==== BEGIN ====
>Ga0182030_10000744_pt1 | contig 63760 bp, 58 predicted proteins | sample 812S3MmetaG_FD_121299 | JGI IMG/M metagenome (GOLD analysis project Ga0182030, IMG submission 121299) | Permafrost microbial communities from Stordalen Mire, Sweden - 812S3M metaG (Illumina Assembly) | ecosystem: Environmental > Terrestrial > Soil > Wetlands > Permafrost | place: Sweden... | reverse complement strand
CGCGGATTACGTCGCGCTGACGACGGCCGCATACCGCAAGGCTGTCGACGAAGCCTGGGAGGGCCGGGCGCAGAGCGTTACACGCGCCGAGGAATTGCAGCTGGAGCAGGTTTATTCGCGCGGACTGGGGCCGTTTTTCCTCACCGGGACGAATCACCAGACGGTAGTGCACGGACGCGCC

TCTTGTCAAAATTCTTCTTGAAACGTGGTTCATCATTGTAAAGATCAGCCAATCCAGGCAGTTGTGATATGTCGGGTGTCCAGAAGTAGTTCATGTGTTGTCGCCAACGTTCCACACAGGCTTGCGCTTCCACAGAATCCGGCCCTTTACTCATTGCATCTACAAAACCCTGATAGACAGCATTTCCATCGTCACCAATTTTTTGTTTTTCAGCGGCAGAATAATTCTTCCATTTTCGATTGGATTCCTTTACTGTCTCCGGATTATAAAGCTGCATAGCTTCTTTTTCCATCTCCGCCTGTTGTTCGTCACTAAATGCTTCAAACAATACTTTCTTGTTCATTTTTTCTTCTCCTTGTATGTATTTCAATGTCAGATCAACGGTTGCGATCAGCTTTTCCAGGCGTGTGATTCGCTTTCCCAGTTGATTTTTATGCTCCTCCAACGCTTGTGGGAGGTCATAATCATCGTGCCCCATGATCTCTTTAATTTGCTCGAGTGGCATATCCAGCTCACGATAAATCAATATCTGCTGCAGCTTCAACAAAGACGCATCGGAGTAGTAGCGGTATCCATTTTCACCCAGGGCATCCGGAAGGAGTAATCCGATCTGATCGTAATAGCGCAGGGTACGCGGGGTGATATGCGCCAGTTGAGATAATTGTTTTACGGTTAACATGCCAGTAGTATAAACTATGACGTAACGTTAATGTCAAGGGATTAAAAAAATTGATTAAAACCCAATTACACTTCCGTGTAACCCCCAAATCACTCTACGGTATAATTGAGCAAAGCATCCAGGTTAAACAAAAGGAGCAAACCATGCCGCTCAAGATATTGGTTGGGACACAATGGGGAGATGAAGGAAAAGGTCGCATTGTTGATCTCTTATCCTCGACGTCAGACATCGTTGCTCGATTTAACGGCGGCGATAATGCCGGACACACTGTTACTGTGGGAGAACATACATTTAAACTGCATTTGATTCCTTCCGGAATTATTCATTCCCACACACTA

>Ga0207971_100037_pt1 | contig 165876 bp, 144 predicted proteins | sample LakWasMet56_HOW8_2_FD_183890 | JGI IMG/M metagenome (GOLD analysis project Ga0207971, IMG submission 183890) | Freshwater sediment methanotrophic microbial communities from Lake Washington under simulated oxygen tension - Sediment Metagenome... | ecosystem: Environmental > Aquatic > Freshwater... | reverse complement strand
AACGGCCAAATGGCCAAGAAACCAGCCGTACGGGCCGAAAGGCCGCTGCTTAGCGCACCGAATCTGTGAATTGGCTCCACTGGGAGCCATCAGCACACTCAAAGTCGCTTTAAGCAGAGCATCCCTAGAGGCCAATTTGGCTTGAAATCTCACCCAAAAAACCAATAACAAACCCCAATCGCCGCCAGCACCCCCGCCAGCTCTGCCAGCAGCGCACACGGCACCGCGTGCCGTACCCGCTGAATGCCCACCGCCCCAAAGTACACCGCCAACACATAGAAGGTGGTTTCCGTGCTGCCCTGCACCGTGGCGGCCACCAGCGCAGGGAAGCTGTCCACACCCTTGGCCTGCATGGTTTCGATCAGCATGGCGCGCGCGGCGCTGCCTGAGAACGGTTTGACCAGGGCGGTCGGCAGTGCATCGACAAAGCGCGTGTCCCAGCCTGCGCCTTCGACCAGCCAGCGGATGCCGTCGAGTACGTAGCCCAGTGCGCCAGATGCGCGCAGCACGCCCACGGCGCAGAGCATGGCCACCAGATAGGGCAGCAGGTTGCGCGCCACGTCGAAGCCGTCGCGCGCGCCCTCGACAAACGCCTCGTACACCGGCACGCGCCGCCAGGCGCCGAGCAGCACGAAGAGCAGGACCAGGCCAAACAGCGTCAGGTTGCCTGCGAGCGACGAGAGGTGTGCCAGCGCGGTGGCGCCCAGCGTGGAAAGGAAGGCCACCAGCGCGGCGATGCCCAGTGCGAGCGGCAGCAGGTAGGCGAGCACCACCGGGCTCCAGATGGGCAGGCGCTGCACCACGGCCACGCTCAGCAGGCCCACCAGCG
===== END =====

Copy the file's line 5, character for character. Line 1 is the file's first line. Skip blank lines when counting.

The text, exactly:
AACGGCCAAATGGCCAAGAAACCAGCCGTACGGGCCGAAAGGCCGCTGCTTAGCGCACCGAATCTGTGAATTGGCTCCACTGGGAGCCATCAGCACACTCAAAGTCGCTTTAAGCAGAGCATCCCTAGAGGCCAATTTGGCTTGAAATCTCACCCAAAAAACCAATAACAAACCCCAATCGCCGCCAGCACCCCCGCCAGCTCTGCCAGCAGCGCACACGGCACCGCGTGCCGTACCCGCTGAATGCCCACCGCCCCAAAGTACACCGCCAACACATAGAAGGTGGTTTCCGTGCTGCCCTGCACCGTGGCGGCCACCAGCGCAGGGAAGCTGTCCACACCCTTGGCCTGCATGGTTTCGATCAGCATGGCGCGCGCGGCGCTGCCTGAGAACGGTTTGACCAGGGCGGTCGGCAGTGCATCGACAAAGCGCGTGTCCCAGCCTGCGCCTTCGACCAGCCAGCGGATGCCGTCGAGTACGTAGCCCAGTGCGCCAGATGCGCGCAGCACGCCCACGGCGCAGAGCATGGCCACCAGATAGGGCAGCAGGTTGCGCGCCACGTCGAAGCCGTCGCGCGCGCCCTCGACAAACGCCTCGTACACCGGCACGCGCCGCCAGGCGCCGAGCAGCACGAAGAGCAGGACCAGGCCAAACAGCGTCAGGTTGCCTGCGAGCGACGAGAGGTGTGCCAGCGCGGTGGCGCCCAGCGTGGAAAGGAAGGCCACCAGCGCGGCGATGCCCAGTGCGAGCGGCAGCAGGTAGGCGAGCACCACCGGGCTCCAGATGGGCAGGCGCTGCACCACGGCCACGCTCAGCAGGCCCACCAGCG